A former prime minister who holds dual Somali-U.S. citizenship was elected Somalia’s president on Wednesday, declaring a new “era of unity” as he took on the daunting task of bringing the long-chaotic country its first fully functioning central government in a quarter-century.
Fears of attacks by the Islamic extremist al-Shabab dogged the historic vote, which was limited to lawmakers instead of the population at large, with members of the upper and lower houses of parliament casting ballots at a heavily guarded former air force base in the capital, Mogadishu, while a security lockdown closed the international airport.
“This victory belongs to the Somali people,” the newly elected president, Mohamed Abdullahi Farmajo, declared after taking the oath of office. “This is the beginning of the era of unity, the democracy of Somalia and the beginning of the fight against corruption.”
The new president represents a generation of Somalis scattered abroad by conflict who cautiously have begun to return to help their homeland recover. Most of the candidates in the election held dual citizenship.
Farmajo, who is in his mid-50s and holds degrees from the State University of New York in Buffalo, was prime minister for eight months before leaving the post in 2011. While he was in office, al-Shabab was expelled from Mogadishu, his campaign biography says. He had lived in the United States since 1985, when he was sent there with Somalia’s foreign affairs ministry.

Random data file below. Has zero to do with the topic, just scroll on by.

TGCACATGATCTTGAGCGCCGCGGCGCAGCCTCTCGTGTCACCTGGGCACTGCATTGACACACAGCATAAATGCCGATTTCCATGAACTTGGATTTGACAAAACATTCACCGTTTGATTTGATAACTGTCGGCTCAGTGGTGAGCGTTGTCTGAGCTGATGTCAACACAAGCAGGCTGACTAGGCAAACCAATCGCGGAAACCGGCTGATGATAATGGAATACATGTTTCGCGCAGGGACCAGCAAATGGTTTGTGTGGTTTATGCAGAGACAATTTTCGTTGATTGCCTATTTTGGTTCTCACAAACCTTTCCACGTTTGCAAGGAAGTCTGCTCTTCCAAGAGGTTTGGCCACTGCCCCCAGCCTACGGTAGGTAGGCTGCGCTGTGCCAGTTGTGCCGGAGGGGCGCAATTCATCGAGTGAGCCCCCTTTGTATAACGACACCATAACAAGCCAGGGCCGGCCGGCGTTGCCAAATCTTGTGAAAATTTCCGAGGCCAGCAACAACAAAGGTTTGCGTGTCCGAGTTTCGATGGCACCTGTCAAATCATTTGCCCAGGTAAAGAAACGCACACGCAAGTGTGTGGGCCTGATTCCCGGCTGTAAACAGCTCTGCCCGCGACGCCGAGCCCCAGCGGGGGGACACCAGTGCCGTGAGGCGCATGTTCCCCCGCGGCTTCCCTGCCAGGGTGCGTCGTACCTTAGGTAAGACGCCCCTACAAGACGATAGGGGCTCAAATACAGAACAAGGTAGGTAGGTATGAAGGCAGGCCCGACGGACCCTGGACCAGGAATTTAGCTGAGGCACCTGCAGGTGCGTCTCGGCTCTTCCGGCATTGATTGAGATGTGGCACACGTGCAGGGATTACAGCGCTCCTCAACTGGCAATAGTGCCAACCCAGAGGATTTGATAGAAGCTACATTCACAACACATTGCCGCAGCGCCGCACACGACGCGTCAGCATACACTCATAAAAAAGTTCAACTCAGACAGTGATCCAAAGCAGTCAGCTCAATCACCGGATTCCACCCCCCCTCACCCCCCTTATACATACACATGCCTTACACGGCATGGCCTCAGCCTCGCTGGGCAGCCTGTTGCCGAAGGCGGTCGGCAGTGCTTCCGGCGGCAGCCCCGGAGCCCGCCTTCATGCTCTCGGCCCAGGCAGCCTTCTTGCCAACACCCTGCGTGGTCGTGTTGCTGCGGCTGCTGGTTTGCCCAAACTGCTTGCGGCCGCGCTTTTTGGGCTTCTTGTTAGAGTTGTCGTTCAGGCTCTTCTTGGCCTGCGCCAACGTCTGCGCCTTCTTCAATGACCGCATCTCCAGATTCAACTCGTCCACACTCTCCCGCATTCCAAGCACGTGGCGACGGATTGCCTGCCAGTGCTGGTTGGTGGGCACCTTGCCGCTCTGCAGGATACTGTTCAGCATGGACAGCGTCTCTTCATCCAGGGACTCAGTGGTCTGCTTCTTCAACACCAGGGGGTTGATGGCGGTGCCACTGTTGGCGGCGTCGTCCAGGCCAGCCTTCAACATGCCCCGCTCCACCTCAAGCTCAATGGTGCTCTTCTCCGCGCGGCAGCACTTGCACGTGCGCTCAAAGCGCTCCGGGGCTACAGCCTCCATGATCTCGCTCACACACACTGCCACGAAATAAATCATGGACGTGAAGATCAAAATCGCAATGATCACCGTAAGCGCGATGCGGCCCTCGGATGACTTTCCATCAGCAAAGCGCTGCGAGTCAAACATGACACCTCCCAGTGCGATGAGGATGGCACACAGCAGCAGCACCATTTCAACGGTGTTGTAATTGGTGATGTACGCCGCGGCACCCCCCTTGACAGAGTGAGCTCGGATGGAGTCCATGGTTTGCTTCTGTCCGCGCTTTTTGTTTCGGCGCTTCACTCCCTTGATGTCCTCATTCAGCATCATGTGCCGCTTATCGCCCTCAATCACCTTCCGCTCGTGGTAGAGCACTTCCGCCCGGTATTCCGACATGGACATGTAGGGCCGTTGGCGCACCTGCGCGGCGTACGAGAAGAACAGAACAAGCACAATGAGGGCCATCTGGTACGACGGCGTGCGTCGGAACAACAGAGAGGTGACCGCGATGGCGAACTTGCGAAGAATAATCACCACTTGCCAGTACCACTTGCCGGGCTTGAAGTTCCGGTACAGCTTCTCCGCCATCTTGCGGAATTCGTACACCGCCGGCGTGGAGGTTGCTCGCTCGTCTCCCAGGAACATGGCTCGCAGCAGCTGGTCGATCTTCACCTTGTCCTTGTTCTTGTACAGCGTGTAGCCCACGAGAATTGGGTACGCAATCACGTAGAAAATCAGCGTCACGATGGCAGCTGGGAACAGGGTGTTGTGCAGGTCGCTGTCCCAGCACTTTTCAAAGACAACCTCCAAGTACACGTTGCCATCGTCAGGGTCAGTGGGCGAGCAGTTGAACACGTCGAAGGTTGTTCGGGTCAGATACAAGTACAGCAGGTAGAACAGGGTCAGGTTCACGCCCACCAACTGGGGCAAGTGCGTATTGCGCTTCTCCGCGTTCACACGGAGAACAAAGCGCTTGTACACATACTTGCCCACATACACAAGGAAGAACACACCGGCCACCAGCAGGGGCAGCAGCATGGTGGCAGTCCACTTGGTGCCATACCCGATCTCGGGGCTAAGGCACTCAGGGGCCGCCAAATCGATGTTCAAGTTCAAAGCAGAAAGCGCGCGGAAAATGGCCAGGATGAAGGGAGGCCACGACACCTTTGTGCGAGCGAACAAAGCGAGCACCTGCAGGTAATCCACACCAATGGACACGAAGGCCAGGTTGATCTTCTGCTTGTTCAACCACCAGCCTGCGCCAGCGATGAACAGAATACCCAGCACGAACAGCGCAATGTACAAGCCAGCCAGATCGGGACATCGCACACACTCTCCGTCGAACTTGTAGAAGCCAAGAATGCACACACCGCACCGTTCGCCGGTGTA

The international community pushed Somalia to hold the election as a symbol of strength, with the U.S. pouring in hundreds of millions of dollars in recent years for political and economic recovery. But the election was marred by reports of widespread graft in a country recently ranked as the world’s most corrupt by Transparency International.
The legislators voting — 275 members of the lower legislative house and 54 senators — were selected by the country’s powerful, intricate network of clans. Weeks ago, a joint statement by the United Nations, the U.S., the European Union and others warned of “egregious cases of abuse of the electoral process.”
With reports of votes being sold for up to $30,000 apiece, “this is probably the most expensive election, per vote, in history,” the Mogadishu-based anti-corruption group Marqaati said in a report released Tuesday.
Tremendous challenges remain for Somalia and its new president, even beyond graft, al-Shabab attacks and an economy propped up in part by the country’s diaspora of more than 2 million people.
Meanwhile, hundreds of thousands of Somali refugees are under pressure to return home as neighboring Kenya’s government seeks to close the world’s largest refugee camp, Dadaab, by the end of May. Human rights groups have warned that Somalia is hardly equipped to support the returnees — especially as the United Nations and others warn that drought is creating a humanitarian crisis for almost 3 million Somalis.